The University of Louisville’s publication UL News recently reported a finding by its research team regarding an immune checkpoint molecule. The molecule had been developed for cancer immunotherapy but when administered by itself the researchers found that it also protects against future development of other types of cancer.
Cancer uses various means to evade the immune system including checkpoint inhibitors. Immune checkpoint inhibitors and stimulators regulate the immune system. They work in the same fashion as the gas pedals or brakes in an automobile.
The immune system has the ability to distinguish between normal cells and “foreign” cells. In this way, it attacks the foreign cells but does not attack the normal cells. This occurs by the immune system’s use of “checkpoints”. These checkpoints are specific cells that must be activated or inactivated in order for the immune system to begin its response. On the other hand, stimulators provide the accelerator function which assists in the body’s fight against cancer.
The FDA has already approved drugs for several types of cancer that block the action of immune checkpoint inhibitors. Haval Shirwan, Ph.D., a professor at the U of L Department of Microbiology and Immunology and the U of L Institute for Cellular Therapeutics explains that they are now focusing on immune checkpoint stimulators.
Researchers have had success in improving the therapeutic efficacy of various cancer vaccines by using the protein molecule SA-4-1BBL in pre-clinical animal models. This increases the effectiveness of CD8+ T cells which are immune cells that destroy tumors. SA-4-1BBL is a natural ligand (molecule) and does not cause toxicity. Also, autoimmunity is less of a concern because SA-4-1BBL activates innate (natural) immune cells.
An Unexpected Event
The researchers reported that when they treated normal healthy mice with the molecule SA-4-1BBL alone, it protected the mice later on when they were exposed to various types of tumor cells.
Professor Shirwan further explains that this molecule can generate an immune response that locates rare tumor cells and then eliminates cancer before it takes effect.
The normal procedure has been that the immune system must first:
- be exposed to a tumor
- recognize that the tumor is dangerous
- generate a tumor-specific response, then
- eliminate the tumor
Professor Shirwan describes the discovery as being very surprising because the immune system does not see the tumor and therefore it is not actually responding to the presence of a tumor.
Further research indicates that a tumor immune surveillance system is generated by SA-4-1BBL through activation of CD4+T cells and natural killer cells. These cells protect the mice from various cancers that try to invade the body. This function may exhibit the molecule’s role in cancer immunoprevention.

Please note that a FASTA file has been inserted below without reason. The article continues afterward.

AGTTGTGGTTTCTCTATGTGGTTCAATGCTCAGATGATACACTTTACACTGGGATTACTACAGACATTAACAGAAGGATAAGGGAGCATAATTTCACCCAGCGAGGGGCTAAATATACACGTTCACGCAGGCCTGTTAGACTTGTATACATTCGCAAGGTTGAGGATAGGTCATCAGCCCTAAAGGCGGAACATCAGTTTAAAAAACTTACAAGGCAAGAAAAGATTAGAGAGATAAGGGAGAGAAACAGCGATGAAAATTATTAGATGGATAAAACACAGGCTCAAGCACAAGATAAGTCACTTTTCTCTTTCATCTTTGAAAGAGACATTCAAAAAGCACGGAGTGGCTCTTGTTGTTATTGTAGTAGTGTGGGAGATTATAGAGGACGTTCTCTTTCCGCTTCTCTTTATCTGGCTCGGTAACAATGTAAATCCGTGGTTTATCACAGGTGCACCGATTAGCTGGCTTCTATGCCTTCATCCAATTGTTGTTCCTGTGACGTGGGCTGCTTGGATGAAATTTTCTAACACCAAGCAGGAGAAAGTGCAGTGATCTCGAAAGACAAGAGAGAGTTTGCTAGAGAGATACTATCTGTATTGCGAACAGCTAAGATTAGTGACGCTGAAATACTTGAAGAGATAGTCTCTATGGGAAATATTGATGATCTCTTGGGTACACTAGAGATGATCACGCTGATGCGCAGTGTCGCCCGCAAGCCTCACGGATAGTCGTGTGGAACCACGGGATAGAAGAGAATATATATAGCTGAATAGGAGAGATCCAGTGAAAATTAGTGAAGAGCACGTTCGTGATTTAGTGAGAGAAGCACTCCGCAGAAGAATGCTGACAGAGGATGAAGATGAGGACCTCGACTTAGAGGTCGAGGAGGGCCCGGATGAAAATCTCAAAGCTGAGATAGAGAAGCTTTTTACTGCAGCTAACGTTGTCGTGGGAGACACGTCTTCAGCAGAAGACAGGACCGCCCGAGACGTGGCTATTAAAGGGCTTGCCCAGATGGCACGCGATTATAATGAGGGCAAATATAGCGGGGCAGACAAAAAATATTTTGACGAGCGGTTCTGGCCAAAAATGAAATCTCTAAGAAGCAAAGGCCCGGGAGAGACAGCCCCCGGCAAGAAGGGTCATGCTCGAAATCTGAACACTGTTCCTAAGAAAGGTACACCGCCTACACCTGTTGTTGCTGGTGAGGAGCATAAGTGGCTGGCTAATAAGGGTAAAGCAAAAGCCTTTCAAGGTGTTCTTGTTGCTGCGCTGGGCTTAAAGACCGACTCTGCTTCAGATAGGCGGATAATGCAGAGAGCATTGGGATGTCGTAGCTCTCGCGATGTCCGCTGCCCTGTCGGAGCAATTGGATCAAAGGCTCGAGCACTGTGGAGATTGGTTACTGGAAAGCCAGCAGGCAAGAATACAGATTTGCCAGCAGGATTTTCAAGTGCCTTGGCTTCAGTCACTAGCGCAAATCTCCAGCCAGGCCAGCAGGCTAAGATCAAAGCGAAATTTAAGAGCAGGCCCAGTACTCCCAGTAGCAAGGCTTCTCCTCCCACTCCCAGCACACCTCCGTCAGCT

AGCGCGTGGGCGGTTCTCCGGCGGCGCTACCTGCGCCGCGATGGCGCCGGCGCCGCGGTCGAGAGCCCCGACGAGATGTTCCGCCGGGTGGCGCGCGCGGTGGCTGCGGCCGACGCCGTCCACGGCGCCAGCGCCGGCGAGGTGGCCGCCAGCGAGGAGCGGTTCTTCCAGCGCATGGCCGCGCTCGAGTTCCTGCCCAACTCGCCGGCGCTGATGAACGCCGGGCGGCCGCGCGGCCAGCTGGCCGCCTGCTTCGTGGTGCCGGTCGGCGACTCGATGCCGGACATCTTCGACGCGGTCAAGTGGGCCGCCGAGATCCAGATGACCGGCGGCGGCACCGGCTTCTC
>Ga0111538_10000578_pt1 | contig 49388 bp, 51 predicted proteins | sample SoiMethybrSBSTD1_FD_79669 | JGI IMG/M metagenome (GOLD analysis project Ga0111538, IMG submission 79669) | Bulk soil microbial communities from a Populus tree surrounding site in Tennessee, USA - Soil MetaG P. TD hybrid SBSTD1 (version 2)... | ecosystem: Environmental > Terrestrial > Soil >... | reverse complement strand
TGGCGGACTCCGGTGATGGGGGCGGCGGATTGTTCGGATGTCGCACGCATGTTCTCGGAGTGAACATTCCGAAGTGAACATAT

Cancer Research recently published an article that describes how mice that had never had cancer previously were given SA-4-1BBL. Then the mice were exposed to lung and cervical cancer tumor cells at various intervals.
The results showed that the mice exhibited protection against tumor development. The greatest protection occurred two weeks after they received treatment with SA-4-1BBL. The effect of the treatment continued for eight weeks.
Professor Shirwan said they believe that this is the first study showing how an immune checkpoint stimulator, as a single agent, is able to activate an immune system surveillance mechanism that protects against certain types of tumors.
The researchers discovered that CD8+T cells were not required for protection but when CD4+T and natural killer cells were eliminated in the mice, protection failed. This was an indication that these two cell types were necessary for protection. However, the fact that CD8+T is not necessary for this scenario is a clear indication that the process is not one of conventional acquired immunity.
Clinical testing for cancer immunotherapy is currently being conducted on several antibody molecules as immune checkpoint stimulators. Thus far the FDA has not approved anything that is associated with sending positive signals to the T cells.
Professor Shirwan said that “Another big surprise” was the researcher’s observation that an antibody [which is meant to fight off “foreign invaders”] did not give protection against tumors although that same receptor was targeted by SA-4-1BBL. According to Professor Shirwan, “this demonstrates the unique and desired features of SA-4-1BBL for cancer immunoprevention.”
He further explained the difficulty of holding trials with a sufficient number of participants. He is hoping that the newer screening technologies and genetic tools to identify high-risk subjects will give them the opportunity to test the SA-4-1BBL molecule in people who are at risk for certain cancers.